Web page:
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Atamanik v. Real Estate Management Inc.

Decided: September 11, 1952.

MAX ATAMANIK, ROSE ATAMANIK, ADMINISTRATRIX, PETITIONER-RESPONDENT, AND APPELLANT,
v.
REAL ESTATE MANAGEMENT, INC., RESPONDENT-APPELLANT, AND RESPONDENT. ROSE ATAMANIK, PETITIONER-RESPONDENT, AND APPELLANT, V. REAL ESTATE MANAGEMENT, INC., RESPONDENT-APPELLANT, AND RESPONDENT



On appeal from Hudson County Court, Law Division (Workmen's Compensation).

Smalley, Proctor and Haneman. Haneman, J.s.c.

Haneman

The appellant employer, Real Estate Management, Inc., appeals herein from a judgment entered in the Hudson County Court against it relative to two petitions filed by Rose Atamanik, one in her individual capacity, and the second as administratrix of Max Atamanik, for compensation resulting from injuries sustained by the said Max Atamanik on February 26, 1945, allegedly arising out of and in the course of his employment. One petition seeks the payment of necessary medical bills, etc., during the said Max Atamanik's lifetime, and the other seeks compensation for the dependent widow because of his death.

Rose Atamanik, individually and as administratrix of the estate of Max Atamanik, cross-appeals from said judgment for the reasons that (1) the award was not predicated upon "wages received at the time of the injury"; (2) it made no allowance for interest on payments withheld for temporary disability; (3) the attorney was denied the right to be heard upon the allowance of attorney's fees; (4) the fee allowed the attorney for services rendered before the Workmen's Compensation Bureau and before the Hudson County Court was not reasonable; (5) the sum of $250 for funeral expenses was not allowed, and (6) the motion to open the amended judgment of November 7, 1951 was denied.

The facts in connection herewith are as follows:

Max Atamanik had been employed by Real Estate Management, Inc. for upwards of 15 years prior to his death, as a general porter. Part of his duties was to distribute toilet paper to the various lavatories in the building in which he worked. On February 26, 1945 he was taken to the eighth floor of said building in an elevator, operated by one Joseph Zorowski, with a box of toilet paper. Some 15 minutes later, the elevator operator, as a result of being summoned to the seventh floor by a female employee of one of the offices located in said building on said floor, discovered the said Max Atamanik lying at the foot of a walled-in stairway leading from the seventh to the eighth floor, with the upset box in which he had been carrying the toilet paper, and rolls of said toilet paper, scattered about in the vicinity. In answer to Zorowski's question, "What's the matter?" the said Max Atamanik replied that he had slipped on the stairway. Thereafter the elevator operator lifted him up and sought the aid of the building superintendent, Joseph Aliano. The said superintendent summoned a doctor and produced a chair upon which he sat the porter. An ambulance arrived and removed the decedent to a hospital.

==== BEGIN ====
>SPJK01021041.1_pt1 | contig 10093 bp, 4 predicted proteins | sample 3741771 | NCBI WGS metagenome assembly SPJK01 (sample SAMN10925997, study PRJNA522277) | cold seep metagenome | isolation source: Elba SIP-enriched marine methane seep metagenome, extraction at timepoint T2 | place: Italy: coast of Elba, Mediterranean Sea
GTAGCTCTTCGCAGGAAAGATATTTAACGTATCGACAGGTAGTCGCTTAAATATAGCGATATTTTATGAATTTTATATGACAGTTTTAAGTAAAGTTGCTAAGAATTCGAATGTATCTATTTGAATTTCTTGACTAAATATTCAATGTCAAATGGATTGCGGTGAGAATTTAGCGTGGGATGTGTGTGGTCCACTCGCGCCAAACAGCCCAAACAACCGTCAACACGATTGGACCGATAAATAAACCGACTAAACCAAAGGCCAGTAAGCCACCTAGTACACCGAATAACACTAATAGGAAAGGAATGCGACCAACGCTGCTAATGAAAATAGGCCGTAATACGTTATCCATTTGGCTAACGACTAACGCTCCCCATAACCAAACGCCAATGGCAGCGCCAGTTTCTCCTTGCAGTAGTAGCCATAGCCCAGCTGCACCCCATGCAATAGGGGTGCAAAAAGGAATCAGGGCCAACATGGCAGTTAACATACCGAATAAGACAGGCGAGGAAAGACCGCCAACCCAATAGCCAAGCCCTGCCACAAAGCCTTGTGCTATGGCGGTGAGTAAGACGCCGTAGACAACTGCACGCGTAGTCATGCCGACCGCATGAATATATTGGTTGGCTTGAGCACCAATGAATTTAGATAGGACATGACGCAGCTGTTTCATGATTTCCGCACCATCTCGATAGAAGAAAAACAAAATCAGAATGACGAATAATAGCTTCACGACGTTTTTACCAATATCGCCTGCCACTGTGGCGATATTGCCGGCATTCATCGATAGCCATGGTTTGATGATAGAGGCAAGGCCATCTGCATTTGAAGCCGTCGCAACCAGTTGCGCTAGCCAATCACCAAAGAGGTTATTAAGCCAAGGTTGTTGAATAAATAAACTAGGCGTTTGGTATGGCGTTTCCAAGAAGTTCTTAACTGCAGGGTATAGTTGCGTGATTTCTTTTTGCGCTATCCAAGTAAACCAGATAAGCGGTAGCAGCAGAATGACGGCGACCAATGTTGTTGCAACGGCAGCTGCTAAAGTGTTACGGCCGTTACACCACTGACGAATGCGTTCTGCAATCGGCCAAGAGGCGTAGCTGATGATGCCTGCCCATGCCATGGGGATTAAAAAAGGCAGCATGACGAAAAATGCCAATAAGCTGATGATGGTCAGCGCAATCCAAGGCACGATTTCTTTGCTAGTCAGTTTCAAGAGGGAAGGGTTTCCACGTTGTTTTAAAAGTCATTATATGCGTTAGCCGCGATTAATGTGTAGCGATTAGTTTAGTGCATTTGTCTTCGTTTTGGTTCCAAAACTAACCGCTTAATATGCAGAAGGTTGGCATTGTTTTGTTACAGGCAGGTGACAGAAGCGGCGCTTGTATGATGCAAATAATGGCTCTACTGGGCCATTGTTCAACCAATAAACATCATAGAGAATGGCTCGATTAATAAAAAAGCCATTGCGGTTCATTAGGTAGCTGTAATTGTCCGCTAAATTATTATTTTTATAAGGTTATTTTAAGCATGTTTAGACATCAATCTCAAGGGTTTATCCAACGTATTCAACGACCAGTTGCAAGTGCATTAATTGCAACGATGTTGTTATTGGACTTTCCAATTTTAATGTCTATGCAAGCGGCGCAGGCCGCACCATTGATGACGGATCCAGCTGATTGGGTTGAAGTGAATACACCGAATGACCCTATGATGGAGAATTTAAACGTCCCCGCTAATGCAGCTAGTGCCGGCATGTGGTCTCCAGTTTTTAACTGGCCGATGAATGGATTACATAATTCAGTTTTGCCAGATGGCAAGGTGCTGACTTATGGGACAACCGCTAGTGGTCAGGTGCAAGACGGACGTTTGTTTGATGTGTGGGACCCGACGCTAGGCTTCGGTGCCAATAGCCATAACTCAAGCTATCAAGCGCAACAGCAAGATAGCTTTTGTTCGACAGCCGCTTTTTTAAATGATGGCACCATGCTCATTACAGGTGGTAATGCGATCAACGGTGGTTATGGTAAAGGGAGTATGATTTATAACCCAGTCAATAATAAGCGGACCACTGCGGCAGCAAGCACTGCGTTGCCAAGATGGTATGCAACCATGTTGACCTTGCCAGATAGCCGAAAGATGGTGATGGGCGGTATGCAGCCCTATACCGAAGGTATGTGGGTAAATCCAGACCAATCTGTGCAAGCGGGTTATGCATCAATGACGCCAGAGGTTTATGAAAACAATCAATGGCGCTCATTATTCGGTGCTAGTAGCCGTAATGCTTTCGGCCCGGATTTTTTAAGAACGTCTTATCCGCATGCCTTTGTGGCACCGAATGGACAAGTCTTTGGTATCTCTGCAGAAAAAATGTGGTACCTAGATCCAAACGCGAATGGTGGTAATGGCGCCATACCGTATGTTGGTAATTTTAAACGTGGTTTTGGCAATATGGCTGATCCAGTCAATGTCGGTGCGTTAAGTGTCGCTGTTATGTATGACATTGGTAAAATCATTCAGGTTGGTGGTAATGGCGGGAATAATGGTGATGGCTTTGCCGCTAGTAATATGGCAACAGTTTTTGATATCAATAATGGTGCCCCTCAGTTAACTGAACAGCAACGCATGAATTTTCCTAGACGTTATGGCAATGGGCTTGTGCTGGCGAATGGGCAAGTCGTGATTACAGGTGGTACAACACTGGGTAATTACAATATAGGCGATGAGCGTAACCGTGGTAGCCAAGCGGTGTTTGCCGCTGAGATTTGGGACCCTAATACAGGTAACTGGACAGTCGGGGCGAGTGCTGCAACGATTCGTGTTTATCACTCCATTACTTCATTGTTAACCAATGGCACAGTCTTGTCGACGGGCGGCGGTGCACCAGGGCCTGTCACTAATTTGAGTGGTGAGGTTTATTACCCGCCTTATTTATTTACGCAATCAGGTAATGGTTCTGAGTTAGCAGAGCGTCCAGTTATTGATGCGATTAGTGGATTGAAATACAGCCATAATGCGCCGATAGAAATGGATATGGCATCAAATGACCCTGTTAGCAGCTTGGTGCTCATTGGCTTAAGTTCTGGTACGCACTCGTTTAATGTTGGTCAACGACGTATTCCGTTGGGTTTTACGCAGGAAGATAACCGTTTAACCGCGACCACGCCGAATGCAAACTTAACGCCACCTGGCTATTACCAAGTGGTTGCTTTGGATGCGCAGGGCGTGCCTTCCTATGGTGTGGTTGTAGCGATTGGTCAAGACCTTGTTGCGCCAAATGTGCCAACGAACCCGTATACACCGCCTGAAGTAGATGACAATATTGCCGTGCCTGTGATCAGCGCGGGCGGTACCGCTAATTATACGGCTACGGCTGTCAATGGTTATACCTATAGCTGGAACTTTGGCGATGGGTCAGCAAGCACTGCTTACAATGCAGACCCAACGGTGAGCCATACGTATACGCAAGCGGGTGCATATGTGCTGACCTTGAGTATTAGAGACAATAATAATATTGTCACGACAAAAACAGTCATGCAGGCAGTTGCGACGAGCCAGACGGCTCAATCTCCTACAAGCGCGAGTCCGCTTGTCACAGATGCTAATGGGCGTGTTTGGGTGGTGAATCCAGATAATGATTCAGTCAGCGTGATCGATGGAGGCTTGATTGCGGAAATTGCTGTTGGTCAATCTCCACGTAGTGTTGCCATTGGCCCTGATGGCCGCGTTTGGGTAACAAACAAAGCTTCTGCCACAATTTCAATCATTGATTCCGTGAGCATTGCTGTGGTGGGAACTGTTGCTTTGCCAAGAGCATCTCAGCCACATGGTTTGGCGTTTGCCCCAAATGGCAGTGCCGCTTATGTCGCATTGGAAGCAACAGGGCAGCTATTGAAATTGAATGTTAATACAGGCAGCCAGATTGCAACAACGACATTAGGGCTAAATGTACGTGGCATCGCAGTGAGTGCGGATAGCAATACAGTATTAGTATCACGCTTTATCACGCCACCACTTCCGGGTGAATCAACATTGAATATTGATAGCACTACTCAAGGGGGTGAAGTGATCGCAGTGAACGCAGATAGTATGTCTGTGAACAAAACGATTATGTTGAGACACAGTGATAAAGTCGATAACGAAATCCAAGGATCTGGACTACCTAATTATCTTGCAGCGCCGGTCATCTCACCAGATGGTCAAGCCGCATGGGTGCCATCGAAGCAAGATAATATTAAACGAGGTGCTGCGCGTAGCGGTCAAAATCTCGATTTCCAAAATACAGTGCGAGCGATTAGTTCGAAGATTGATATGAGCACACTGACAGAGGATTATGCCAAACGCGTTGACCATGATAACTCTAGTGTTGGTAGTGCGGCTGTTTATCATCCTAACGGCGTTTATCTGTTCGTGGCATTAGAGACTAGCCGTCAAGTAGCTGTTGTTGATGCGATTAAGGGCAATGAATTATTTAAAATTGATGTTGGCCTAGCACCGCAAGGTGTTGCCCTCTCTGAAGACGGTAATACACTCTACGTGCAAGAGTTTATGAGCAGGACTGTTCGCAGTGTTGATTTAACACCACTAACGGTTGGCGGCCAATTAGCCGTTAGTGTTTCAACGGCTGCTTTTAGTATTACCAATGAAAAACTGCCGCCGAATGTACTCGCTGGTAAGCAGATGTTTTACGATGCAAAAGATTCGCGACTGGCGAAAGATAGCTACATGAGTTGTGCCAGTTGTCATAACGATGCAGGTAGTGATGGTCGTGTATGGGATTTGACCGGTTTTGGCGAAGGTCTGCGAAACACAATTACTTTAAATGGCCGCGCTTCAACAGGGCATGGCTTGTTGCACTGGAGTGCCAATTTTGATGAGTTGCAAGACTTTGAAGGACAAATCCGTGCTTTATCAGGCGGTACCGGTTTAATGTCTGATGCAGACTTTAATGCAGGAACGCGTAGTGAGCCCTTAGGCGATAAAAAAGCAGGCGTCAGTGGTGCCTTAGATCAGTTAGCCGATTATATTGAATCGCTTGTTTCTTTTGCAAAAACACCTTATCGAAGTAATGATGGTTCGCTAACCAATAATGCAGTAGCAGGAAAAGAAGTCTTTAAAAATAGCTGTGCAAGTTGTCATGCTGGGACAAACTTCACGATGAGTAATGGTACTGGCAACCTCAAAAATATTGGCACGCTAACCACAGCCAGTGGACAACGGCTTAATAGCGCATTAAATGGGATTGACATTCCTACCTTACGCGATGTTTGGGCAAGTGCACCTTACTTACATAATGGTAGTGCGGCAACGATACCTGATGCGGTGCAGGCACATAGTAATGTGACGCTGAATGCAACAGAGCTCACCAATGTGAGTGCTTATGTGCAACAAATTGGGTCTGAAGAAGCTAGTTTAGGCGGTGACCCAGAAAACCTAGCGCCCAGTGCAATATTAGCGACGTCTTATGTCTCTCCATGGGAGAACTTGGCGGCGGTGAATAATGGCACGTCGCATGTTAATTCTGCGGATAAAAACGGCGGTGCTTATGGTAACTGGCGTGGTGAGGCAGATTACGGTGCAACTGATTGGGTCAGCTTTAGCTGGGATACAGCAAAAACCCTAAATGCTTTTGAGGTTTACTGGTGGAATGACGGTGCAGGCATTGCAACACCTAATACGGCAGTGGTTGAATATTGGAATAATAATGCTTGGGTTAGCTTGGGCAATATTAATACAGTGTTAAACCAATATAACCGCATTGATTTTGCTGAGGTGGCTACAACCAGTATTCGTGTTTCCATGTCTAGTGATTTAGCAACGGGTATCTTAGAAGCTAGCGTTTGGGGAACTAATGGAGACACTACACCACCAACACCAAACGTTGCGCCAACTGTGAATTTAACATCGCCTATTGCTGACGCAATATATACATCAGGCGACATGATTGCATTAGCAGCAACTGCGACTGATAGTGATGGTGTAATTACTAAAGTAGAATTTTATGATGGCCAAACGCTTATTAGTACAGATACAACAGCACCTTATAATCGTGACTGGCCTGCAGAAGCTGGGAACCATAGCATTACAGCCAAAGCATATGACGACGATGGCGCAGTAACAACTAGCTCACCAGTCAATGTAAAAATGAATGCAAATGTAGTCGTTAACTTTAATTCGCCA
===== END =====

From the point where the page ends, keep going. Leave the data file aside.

The medical testimony discloses that the said Max Atamanik suffered from an inter-trochanter peri-fracture of the right femur right below the neck. The immediate cause of his death was a complicating pneumonia, and the more remote causes of his death were a toxemia which arose out of a large bedsore that was present during most of the time he was in the hospital. He was dehydrated and the inter-trochanteric fracture was operated on, and subsequently thereto he developed an osteomyelitis at the site of the fracture.

The said Zorowski testified that he had seen Max Atamanik every day during the period of three years that the former had been employed as an elevator operator and had never known him to experience a dizzy spell. He classified him as a "tough man" who * * * "could do anything."

At the time of the original hearing, Joseph Aliano, the manager of the building, as petitioner's witness, testified that when he spoke to Max Atamanik at the location at which the latter was found, and asked him what was wrong, the latter replied, "I am dizzy." This testimony was given on July 29, 1948. For some reason the matter was then continued to July 6, 1949, when Joseph Aliano was called as a witness for Real Estate Management, Inc. He then testified that Max Atamanik said, "I had a dizzy spell and fell." Both Zorowski and Aliano admitted that the decedent was in agony up to the time he was removed to the ambulance and seemed unable to move without assistance.

The sole question involved on the appeal of Real Estate Management, Inc. is whether the injury sustained by Max Atamanik arose out of and in the course of his employment. The appellant contends that the primary cause of the accident was the dizzy spell suffered by the said Max Atamanik upon the stairs, and hence not compensable. The appellant objects to the admission of the statement made by the said Max Atamanik to Joseph Zorowski as to the cause of the accident. If admissible at all, this statement must be part of the res gestae. Appellant strenuously argues that the lapse of time (15 minutes) intervening between the delivery of the decedent to the eighth floor and the discovery of the decedent on the seventh floor is too lengthy to permit the statement to be considered a part of the res gestae. It is to be remembered that the maximum elapsed time was 15 minutes, during which the decedent was not seen by any witness. The decedent had apparently discharged the duties required of him on the eighth floor and then had proceeded down the ...


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